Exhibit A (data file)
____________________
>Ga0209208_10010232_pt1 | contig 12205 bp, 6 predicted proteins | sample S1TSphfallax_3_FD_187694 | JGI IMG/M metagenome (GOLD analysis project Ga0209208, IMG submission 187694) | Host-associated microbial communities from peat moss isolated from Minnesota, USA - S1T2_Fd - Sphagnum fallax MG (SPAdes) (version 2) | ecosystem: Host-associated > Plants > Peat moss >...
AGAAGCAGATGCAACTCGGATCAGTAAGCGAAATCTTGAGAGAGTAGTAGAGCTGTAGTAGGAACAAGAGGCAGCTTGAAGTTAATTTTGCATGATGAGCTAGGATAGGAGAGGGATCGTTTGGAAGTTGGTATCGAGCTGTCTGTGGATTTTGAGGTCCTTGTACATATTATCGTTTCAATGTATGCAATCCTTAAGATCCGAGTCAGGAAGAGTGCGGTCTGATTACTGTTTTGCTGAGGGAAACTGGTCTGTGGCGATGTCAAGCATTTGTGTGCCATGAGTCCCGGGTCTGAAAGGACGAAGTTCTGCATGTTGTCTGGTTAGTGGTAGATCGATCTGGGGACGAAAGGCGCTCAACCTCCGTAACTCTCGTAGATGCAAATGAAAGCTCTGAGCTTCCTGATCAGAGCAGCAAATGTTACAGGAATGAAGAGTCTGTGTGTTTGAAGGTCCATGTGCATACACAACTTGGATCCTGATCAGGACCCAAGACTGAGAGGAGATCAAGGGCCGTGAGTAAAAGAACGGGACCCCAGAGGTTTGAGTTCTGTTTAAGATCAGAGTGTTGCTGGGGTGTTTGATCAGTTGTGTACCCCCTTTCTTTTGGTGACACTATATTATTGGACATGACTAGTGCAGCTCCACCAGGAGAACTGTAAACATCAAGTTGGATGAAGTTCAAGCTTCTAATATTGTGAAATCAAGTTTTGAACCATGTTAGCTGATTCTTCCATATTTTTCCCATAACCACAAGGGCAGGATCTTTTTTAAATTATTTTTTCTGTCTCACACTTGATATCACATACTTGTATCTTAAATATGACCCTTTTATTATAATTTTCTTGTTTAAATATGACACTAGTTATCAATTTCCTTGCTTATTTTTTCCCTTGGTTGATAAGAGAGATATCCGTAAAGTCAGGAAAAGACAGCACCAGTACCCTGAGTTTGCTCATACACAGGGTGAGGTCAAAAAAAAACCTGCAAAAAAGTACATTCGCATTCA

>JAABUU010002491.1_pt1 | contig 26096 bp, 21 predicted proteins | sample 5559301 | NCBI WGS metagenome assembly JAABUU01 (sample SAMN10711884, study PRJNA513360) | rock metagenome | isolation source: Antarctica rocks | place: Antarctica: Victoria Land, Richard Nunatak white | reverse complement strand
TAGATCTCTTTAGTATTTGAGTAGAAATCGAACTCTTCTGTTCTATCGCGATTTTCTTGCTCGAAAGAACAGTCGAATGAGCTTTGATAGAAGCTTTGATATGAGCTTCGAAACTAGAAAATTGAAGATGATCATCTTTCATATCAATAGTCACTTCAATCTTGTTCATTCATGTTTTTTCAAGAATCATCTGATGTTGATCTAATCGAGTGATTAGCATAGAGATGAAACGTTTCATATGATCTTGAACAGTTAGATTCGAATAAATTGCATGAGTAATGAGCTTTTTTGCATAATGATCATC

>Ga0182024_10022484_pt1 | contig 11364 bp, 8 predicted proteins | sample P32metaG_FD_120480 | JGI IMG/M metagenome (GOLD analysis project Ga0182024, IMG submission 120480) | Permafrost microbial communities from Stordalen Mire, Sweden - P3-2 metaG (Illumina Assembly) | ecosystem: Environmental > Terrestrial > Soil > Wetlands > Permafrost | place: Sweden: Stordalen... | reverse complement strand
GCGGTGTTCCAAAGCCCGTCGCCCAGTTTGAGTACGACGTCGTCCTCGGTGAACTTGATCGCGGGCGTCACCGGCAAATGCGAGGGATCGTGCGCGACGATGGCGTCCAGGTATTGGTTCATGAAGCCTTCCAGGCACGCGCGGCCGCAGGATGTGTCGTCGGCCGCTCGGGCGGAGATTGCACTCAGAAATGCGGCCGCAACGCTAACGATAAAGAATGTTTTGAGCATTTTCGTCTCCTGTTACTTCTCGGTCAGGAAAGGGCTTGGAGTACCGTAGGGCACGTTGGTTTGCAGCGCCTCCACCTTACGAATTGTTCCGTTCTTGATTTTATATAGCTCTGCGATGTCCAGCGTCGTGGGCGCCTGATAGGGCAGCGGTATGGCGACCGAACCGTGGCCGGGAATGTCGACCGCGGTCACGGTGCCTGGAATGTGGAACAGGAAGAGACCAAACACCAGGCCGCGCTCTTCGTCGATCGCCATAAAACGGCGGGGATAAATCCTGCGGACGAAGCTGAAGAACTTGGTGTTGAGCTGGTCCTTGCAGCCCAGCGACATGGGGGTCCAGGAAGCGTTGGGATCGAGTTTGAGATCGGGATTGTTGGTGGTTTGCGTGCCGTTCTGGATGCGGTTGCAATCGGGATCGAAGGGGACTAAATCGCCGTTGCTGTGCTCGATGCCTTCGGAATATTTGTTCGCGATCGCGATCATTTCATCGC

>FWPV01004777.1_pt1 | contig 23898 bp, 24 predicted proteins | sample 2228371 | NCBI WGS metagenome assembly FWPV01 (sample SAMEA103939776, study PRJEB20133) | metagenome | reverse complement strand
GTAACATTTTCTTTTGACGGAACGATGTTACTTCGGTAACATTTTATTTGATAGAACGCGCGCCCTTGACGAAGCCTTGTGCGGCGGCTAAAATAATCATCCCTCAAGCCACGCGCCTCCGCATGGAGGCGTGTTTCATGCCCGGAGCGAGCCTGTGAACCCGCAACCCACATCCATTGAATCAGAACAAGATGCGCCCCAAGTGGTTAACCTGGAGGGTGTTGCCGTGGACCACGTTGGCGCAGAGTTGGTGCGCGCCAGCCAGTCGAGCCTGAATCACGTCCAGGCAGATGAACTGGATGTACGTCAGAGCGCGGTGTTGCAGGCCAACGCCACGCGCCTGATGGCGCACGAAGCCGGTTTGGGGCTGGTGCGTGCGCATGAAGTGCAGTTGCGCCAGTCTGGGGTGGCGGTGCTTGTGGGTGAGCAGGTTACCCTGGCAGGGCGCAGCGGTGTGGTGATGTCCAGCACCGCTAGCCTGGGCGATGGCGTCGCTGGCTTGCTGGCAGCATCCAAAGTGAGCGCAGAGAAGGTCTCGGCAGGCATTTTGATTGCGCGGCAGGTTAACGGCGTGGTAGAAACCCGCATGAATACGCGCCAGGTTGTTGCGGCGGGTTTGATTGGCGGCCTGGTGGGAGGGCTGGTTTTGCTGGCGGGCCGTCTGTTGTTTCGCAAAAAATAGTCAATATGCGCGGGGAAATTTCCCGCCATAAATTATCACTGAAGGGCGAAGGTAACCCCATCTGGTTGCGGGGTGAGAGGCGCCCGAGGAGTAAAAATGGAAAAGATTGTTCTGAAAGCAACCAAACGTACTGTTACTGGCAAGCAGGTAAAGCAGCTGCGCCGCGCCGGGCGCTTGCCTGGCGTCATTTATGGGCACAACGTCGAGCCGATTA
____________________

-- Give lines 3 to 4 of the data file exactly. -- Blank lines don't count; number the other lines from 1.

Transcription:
>JAABUU010002491.1_pt1 | contig 26096 bp, 21 predicted proteins | sample 5559301 | NCBI WGS metagenome assembly JAABUU01 (sample SAMN10711884, study PRJNA513360) | rock metagenome | isolation source: Antarctica rocks | place: Antarctica: Victoria Land, Richard Nunatak white | reverse complement strand
TAGATCTCTTTAGTATTTGAGTAGAAATCGAACTCTTCTGTTCTATCGCGATTTTCTTGCTCGAAAGAACAGTCGAATGAGCTTTGATAGAAGCTTTGATATGAGCTTCGAAACTAGAAAATTGAAGATGATCATCTTTCATATCAATAGTCACTTCAATCTTGTTCATTCATGTTTTTTCAAGAATCATCTGATGTTGATCTAATCGAGTGATTAGCATAGAGATGAAACGTTTCATATGATCTTGAACAGTTAGATTCGAATAAATTGCATGAGTAATGAGCTTTTTTGCATAATGATCATC